Another camera that attracted Questar’s attention was the Beseler Topcon Super D. Founded in 1868, the Charles Beseler Company began selling photographic equipment in 1953. Beseler often imported products manufactured by Tokyo Optical Company, which was also known as Tokyo Kogaku and later as Topcon, and branded them under its own name.[53]

In 1963, Tokyo Optical Company introduced the Topcon RE Super, an SLR camera with an Exakta-style lens mount. In the United States, Beseler imported this camera and marketed it under its own branding as the Topcon Super D. Although the prototype Asahi Pentax Spotmatic, which made its first appearance at Photokina in 1960, was the first SLR to feature TTL light metering, Beseler’s offering beat the Spotmatic to the market by a year. Its CdS photocells were situated behind the reflex mirror, and it utilized a whole-scene average metering pattern.[54]

Beseler advertisement, <em>Scientific American</em>, May 1968
Advertisement in the May 1968 issue of Scientific American magazine for the Beseler Topcon Super D paired with a Questar telescope. Beseler

In the October 1967 issue of Scientific American, Beseler ran an advertisement featuring its Topcon Super D attached to a Questar, whose maker “has approved the Super D.” The promotion highlighted the independence of the camera’s light meter from its finder system. It also allowed for the use of high-magnification waist level finders or a range of focusing screens.[55]

Questar waited ten months to run an advertisement of its own featuring the Topcon Super D. In the August 1968 issue of Scientific American, the company coordinated with Beseler to place a pair of ads on facing pages. On one side, Beseler declared that the Super D “adds a new dimension to Questar photography.” It emphasized its high-magnification waist level finder, “which makes it possible for you to focus the camera to your eye before focusing the Questar to the subject.” Beseler noted the advantages of its built-in light meter and the degree to which the user could control the reflex mirror and shutter independently.[56]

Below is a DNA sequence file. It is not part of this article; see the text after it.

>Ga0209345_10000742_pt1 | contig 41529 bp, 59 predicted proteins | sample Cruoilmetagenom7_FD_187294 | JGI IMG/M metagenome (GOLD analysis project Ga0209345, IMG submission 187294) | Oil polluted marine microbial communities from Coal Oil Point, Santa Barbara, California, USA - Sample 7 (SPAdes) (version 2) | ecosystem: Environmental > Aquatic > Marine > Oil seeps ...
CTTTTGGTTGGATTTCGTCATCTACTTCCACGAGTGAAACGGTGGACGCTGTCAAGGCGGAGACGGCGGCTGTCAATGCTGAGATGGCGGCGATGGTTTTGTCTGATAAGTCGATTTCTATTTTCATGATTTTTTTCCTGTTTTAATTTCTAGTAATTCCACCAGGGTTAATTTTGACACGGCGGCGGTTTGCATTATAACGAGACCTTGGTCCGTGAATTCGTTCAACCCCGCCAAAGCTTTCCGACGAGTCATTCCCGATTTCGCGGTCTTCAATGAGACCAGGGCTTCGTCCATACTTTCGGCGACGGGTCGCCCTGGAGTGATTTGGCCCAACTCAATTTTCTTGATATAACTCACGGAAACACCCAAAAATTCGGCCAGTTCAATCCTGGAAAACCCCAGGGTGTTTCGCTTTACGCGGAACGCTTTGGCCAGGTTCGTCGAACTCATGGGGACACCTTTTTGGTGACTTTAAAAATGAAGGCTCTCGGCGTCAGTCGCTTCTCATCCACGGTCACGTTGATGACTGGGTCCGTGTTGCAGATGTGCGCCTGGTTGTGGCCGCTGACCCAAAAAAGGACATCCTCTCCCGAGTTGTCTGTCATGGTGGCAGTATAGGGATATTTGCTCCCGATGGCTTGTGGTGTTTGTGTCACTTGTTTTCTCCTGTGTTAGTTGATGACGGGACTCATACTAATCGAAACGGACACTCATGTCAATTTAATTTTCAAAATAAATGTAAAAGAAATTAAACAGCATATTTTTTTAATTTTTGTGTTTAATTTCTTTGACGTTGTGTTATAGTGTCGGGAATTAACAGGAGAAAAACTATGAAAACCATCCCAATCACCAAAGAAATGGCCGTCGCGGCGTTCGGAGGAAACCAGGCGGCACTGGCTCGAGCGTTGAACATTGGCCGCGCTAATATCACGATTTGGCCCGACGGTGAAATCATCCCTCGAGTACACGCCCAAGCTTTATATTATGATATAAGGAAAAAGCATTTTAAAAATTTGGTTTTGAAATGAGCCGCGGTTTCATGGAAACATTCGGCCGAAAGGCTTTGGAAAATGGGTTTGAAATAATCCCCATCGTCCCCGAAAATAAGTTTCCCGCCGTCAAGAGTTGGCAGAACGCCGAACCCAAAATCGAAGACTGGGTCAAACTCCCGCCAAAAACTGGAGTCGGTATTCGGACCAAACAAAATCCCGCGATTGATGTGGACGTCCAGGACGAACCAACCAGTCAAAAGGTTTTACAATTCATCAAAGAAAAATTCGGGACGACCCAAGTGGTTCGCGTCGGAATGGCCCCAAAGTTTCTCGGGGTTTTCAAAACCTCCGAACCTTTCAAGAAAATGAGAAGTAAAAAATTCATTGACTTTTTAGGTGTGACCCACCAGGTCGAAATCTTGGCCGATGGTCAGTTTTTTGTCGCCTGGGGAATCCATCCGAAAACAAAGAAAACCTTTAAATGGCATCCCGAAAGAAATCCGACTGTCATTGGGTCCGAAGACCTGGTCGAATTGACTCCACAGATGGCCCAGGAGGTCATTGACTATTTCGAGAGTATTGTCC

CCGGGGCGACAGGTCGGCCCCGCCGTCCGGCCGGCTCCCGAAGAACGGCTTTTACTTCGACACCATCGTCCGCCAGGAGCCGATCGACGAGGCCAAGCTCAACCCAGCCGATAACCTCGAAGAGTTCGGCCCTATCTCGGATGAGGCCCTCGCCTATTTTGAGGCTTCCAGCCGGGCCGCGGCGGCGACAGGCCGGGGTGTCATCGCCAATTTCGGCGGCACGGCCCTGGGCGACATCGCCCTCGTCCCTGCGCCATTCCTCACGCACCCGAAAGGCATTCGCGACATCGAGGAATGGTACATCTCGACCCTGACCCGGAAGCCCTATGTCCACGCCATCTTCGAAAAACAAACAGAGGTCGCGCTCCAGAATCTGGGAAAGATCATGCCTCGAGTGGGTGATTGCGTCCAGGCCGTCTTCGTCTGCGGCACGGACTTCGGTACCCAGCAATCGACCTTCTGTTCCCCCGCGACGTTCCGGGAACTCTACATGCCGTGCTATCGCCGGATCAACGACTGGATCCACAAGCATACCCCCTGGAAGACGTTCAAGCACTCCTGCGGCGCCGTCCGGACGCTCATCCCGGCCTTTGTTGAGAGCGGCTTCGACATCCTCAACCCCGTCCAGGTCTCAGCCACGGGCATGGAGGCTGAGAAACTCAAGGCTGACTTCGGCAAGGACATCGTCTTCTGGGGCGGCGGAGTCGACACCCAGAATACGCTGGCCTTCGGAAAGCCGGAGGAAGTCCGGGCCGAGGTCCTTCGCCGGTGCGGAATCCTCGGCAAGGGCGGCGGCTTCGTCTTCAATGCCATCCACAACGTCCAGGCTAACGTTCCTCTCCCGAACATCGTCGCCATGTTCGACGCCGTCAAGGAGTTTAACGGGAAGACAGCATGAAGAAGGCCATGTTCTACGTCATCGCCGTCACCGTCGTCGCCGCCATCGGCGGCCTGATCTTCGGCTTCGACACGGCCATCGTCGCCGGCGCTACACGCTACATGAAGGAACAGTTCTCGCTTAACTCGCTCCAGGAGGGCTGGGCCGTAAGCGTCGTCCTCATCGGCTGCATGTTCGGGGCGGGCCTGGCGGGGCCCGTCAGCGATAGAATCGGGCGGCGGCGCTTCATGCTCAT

On the facing page, Questar saluted “a great camera that has come to grips with the three factors on which successful high-resolution photography depends: total lack of vibration, sharp focus, and correctly thin negatives.” Questar claimed that, when it began writing about the problems that telescopic photography presented, solutions for these problems were virtually nonexistent. “But the state of the art has come a long way in the last decade.” The Questar-exclusive modification “permits independent control of mirror and shutter,” the high-magnification waist level finder with eyepiece makes achieving sharp focus easy, and the Beseler’s light meter provides accurate readings for setting correct exposure times.[57]

Beseler advertisement, <em>Popular Photography</em>, September 1968
Advertisement in the September 1968 issue of Popular Photography magazine for the Beseler Topcon Super D. Beseler via archive.org